At left, Cardinal Donald Wuerl, archbishop of Washington, and Pope Francis in Washington on Sept. 23, 2015. (David Goldman/AP)

IN WRESTLING with the scourge of pedophile priests, Pope Francis has attacked clericalism — the deference accorded to the Catholic Church’s hierarchy at the expense of the faithful — while leaving himself vulnerable to the very same charge. So it was on Friday regarding Cardinal Donald Wuerl, the archbishop of Washington, who was implicated in covering up clergy sex abuse when he was the bishop of Pittsburgh. The pope accepted the cardinal’s resignation but at the same time lauded his “nobility” and protected much of his standing and influence within the church.

That mixed message on sexual abuse of minors has been a hallmark of Francis’s papacy. With practically each move he makes to contain the erosion of the church’s authority, he subverts his own purpose, and by extension the institution itself, by his ambivalence.

No doubt, Mr. Wuerl’s eventual departure — he will remain in a caretaker’s role in Washington until a new archbishop is named — is a watershed. It follows close on the heels of an equally stunning event: the resignation from the College of Cardinals of his predecessor in Washington, Theodore McCarrick, in July, following allegations that he molested a minor and pressured seminary students to share his bed decades ago. Gradually, the impunity of the church’s most senior clerics is crumbling under the weight of public opprobrium and the scrutiny of civil authorities.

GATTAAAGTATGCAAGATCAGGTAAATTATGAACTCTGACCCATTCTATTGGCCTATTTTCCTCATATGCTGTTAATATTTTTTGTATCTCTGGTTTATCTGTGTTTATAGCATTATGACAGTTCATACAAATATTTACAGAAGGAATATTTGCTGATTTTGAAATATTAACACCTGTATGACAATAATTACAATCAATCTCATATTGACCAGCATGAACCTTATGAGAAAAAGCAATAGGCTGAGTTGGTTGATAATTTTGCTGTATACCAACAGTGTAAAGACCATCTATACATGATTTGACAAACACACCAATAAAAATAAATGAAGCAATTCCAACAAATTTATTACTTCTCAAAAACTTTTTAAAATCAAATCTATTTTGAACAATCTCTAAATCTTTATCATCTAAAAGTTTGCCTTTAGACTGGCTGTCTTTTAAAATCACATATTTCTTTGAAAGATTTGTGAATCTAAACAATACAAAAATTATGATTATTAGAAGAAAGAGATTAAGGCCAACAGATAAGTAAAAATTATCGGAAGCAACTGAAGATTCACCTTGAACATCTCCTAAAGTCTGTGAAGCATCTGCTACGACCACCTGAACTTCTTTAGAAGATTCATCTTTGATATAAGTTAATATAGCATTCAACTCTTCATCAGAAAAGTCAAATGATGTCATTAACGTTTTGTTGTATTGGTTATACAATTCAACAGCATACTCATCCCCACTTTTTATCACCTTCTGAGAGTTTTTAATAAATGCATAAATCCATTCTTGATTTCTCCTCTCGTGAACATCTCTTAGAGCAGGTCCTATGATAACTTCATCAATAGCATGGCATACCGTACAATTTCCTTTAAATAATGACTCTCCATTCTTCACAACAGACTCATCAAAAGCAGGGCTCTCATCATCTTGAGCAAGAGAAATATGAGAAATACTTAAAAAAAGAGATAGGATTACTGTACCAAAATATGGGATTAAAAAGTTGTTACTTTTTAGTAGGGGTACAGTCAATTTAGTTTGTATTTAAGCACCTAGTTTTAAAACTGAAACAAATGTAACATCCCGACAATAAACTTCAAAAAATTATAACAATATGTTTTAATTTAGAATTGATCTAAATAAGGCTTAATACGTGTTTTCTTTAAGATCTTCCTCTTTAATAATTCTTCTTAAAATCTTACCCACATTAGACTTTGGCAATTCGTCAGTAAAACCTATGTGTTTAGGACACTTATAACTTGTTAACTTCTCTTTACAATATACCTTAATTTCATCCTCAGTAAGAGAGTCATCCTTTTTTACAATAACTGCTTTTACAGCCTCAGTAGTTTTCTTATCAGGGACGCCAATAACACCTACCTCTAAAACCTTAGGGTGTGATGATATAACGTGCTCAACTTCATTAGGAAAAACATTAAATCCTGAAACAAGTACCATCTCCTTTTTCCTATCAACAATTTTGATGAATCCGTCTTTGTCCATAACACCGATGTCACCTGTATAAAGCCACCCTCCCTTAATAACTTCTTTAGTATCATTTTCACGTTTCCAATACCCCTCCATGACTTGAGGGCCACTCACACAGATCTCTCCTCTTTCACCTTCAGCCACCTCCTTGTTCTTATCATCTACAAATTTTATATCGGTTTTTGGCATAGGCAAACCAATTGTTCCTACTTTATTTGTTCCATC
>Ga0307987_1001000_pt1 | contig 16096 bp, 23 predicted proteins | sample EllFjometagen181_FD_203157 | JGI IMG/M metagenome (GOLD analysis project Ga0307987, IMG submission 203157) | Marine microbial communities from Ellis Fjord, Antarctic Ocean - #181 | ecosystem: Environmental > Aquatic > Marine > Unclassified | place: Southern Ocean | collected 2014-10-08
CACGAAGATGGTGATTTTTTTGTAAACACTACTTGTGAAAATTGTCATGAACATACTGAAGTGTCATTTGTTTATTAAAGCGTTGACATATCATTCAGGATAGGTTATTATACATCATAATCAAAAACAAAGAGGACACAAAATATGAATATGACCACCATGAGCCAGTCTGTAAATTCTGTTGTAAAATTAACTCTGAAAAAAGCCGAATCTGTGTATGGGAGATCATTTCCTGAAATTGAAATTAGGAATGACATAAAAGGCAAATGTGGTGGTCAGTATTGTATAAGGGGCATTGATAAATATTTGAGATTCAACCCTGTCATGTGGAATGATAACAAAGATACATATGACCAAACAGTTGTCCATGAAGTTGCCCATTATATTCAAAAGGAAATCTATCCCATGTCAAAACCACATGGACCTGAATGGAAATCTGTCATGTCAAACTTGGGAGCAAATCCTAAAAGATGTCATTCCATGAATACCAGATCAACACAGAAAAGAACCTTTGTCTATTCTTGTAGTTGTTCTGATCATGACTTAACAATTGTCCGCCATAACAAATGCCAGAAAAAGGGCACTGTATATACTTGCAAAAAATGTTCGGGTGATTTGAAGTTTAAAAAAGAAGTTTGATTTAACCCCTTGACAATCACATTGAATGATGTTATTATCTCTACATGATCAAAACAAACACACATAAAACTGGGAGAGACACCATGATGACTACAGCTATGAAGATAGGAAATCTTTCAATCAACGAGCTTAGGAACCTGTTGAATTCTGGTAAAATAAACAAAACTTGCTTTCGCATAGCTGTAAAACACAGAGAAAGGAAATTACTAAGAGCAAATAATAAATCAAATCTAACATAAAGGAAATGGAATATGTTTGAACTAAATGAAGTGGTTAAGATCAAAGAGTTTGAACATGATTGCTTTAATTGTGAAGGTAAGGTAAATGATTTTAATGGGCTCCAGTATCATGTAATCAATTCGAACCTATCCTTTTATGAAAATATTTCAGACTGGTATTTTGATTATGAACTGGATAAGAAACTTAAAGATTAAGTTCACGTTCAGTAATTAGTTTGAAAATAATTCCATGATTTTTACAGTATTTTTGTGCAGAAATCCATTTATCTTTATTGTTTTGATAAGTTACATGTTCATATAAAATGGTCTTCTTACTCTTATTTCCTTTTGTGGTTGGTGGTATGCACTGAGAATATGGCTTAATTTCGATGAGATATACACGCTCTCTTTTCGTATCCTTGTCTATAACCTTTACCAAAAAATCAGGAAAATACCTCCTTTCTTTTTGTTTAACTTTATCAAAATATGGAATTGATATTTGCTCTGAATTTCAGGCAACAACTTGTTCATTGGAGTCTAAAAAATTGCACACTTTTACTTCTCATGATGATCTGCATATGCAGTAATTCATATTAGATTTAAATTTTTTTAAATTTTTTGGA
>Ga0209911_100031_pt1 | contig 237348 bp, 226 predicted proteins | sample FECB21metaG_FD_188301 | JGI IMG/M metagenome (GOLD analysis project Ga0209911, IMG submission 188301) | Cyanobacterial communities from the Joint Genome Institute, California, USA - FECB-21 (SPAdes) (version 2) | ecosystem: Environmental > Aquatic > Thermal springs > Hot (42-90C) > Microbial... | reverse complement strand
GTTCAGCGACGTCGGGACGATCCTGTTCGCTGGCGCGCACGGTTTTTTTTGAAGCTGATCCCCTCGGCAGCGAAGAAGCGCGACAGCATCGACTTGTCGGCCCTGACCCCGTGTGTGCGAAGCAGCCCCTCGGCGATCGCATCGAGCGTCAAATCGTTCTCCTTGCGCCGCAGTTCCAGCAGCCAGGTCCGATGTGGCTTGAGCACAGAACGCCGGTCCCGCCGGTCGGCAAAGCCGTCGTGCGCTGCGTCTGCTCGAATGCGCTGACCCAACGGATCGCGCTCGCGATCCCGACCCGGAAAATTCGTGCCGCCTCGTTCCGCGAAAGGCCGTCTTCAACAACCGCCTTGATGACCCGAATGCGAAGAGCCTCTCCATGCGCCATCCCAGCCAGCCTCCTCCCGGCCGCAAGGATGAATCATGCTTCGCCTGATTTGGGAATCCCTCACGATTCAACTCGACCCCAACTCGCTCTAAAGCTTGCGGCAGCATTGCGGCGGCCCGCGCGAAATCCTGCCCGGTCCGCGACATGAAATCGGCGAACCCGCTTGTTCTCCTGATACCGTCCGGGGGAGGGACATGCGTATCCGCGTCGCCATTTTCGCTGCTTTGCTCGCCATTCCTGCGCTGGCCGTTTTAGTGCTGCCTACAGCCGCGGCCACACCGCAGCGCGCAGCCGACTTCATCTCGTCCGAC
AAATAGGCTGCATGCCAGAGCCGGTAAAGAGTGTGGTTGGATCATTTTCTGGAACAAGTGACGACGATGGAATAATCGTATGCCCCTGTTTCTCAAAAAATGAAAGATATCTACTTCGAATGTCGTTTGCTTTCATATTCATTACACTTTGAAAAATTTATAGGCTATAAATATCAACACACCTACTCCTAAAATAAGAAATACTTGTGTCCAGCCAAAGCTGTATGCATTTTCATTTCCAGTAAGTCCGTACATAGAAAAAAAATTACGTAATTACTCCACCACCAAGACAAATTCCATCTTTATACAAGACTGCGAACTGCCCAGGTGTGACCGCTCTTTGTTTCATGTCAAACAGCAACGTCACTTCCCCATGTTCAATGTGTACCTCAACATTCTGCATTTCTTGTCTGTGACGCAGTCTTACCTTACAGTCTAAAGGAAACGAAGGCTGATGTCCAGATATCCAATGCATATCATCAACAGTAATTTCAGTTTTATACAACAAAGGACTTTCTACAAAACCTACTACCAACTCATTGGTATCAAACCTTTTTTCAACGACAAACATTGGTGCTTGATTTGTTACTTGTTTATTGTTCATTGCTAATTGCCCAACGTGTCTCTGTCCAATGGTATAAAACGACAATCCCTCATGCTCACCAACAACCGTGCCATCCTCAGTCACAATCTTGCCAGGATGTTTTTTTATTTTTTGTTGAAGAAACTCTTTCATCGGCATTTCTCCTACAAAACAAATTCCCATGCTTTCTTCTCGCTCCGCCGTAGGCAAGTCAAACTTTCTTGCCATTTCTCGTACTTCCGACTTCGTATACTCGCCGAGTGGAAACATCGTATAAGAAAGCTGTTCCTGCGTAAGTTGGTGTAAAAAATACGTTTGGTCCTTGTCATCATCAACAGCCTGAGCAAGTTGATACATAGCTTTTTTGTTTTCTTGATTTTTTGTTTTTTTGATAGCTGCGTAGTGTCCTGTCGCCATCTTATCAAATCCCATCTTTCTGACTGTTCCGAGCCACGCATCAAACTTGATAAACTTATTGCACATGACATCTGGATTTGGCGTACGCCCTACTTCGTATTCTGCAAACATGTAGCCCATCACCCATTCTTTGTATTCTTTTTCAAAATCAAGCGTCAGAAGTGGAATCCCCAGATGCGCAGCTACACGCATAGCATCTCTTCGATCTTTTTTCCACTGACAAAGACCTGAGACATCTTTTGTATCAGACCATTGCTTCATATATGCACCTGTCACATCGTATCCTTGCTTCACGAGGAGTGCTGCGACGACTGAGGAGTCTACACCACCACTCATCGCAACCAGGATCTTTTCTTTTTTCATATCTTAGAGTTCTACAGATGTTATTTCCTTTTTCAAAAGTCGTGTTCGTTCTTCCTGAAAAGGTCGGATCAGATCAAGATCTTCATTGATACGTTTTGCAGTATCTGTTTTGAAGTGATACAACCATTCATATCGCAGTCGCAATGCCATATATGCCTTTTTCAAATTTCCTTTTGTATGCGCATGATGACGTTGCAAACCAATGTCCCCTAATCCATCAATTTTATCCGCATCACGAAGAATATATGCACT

In Mr. Wuerl’s case, the blow was inflicted by a grand jury investigation led by Pennsylvania’s attorney general, whose bombshell report, issued in August, named more than 300 priests in the abuse of 1,000 children over seven decades. Mr. Wuerl, who was bishop in Pittsburgh for 18 years, was implicated in returning several accused priests to ministry.

As his defenders pointed out, Mr. Wuerl was hardly the worst offender; in some instances, he pressed to remove pedophile priests from positions where they could prey on minors. But as Josh Shapiro, the Pennsylvania attorney general, told us: “This isn’t a balancing act . . . you don’t get a mulligan when it comes to passing predator priests around.”

As the Vatican drags its feet — Mr. Wuerl will retain his influence as a member of the body that chooses bishops — the ground is shifting under the church across the United States. Since the Pennsylvania report was issued, the attorney general’s hotline has received nearly 1,300 calls from people saying they were victimized by priests. Similar hotlines are being flooded with calls in New York and New Jersey. A dozen states have launched their own investigations.

Much of the impulse for reform is coming from the laity, who are demanding the accountability that is coming too slowly from Rome. Meanwhile, the church’s own lobbyists continue to resist; in Pennsylvania, they are battling legislation that would allow childhood victims of sex abuse to sue their abusers, and the church, years later.

Pope Francis is summoning top bishops from all over the world to the Vatican in February to discuss the “protection of minors.” That may be his last chance to clarify his murky record on the issue.